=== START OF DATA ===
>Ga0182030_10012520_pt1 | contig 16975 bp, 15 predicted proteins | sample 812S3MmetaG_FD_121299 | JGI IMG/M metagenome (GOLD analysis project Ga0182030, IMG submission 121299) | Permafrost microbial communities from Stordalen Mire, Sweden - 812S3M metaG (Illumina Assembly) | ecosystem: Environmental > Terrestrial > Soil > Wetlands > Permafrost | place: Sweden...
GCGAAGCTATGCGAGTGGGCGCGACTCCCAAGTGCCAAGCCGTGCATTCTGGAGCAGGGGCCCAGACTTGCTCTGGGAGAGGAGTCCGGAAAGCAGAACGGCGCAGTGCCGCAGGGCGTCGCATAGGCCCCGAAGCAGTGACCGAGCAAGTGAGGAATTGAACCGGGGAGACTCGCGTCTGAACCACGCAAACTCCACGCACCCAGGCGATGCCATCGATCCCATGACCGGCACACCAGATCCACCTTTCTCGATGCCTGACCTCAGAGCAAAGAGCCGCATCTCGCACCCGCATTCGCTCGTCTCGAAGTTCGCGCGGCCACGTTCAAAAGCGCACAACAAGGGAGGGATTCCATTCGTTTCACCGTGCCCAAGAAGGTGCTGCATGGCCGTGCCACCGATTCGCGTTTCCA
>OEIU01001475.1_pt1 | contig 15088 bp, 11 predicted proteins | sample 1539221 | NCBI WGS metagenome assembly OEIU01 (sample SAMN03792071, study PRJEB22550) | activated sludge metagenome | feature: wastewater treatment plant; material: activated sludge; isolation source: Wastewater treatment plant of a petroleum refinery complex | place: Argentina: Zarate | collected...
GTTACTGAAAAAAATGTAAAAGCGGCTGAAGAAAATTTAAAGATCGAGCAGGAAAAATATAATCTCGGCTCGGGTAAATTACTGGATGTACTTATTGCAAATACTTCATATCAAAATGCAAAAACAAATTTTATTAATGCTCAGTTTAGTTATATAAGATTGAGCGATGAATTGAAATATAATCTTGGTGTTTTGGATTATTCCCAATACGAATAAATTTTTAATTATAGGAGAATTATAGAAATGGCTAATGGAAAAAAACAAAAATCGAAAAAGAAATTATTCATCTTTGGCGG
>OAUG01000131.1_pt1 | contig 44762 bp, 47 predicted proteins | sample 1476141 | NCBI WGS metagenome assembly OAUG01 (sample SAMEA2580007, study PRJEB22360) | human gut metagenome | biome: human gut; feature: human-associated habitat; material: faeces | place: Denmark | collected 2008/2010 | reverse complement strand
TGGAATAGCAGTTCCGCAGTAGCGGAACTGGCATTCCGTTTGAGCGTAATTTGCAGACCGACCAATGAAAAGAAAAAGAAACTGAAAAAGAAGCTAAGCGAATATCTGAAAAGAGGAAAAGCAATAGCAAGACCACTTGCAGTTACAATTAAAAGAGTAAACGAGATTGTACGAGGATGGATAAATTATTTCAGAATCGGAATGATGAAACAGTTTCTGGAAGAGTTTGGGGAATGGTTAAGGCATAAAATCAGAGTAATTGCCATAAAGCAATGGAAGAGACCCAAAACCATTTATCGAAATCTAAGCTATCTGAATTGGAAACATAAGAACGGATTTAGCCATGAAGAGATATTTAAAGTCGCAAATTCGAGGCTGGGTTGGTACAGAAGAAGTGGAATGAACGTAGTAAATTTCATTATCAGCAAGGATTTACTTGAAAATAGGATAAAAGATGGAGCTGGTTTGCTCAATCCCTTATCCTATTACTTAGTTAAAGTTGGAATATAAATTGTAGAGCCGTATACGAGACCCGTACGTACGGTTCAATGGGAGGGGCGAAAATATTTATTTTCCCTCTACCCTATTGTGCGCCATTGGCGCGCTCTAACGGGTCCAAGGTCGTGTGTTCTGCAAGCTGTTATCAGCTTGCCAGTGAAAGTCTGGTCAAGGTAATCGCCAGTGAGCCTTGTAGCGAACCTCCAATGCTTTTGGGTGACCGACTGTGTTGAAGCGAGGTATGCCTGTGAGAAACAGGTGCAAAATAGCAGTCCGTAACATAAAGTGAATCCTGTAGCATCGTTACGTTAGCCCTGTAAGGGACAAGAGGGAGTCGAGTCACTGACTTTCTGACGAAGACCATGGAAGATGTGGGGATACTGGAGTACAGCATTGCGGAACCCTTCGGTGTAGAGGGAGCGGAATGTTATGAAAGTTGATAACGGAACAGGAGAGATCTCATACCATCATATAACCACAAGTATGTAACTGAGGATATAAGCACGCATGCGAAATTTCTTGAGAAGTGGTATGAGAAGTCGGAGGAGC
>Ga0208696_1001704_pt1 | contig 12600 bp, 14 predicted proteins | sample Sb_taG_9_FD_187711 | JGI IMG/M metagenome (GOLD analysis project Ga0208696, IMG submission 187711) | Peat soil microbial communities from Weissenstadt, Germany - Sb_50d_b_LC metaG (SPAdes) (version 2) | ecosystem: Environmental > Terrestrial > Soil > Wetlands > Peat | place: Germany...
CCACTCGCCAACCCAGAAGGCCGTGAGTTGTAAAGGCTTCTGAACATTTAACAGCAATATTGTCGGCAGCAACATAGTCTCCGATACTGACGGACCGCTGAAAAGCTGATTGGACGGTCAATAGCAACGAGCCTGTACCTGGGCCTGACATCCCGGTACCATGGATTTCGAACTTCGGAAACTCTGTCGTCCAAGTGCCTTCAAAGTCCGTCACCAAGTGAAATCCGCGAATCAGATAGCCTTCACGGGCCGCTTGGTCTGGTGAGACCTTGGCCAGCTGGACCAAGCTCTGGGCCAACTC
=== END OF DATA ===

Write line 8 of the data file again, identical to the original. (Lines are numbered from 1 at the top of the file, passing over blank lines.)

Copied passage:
CCACTCGCCAACCCAGAAGGCCGTGAGTTGTAAAGGCTTCTGAACATTTAACAGCAATATTGTCGGCAGCAACATAGTCTCCGATACTGACGGACCGCTGAAAAGCTGATTGGACGGTCAATAGCAACGAGCCTGTACCTGGGCCTGACATCCCGGTACCATGGATTTCGAACTTCGGAAACTCTGTCGTCCAAGTGCCTTCAAAGTCCGTCACCAAGTGAAATCCGCGAATCAGATAGCCTTCACGGGCCGCTTGGTCTGGTGAGACCTTGGCCAGCTGGACCAAGCTCTGGGCCAACTC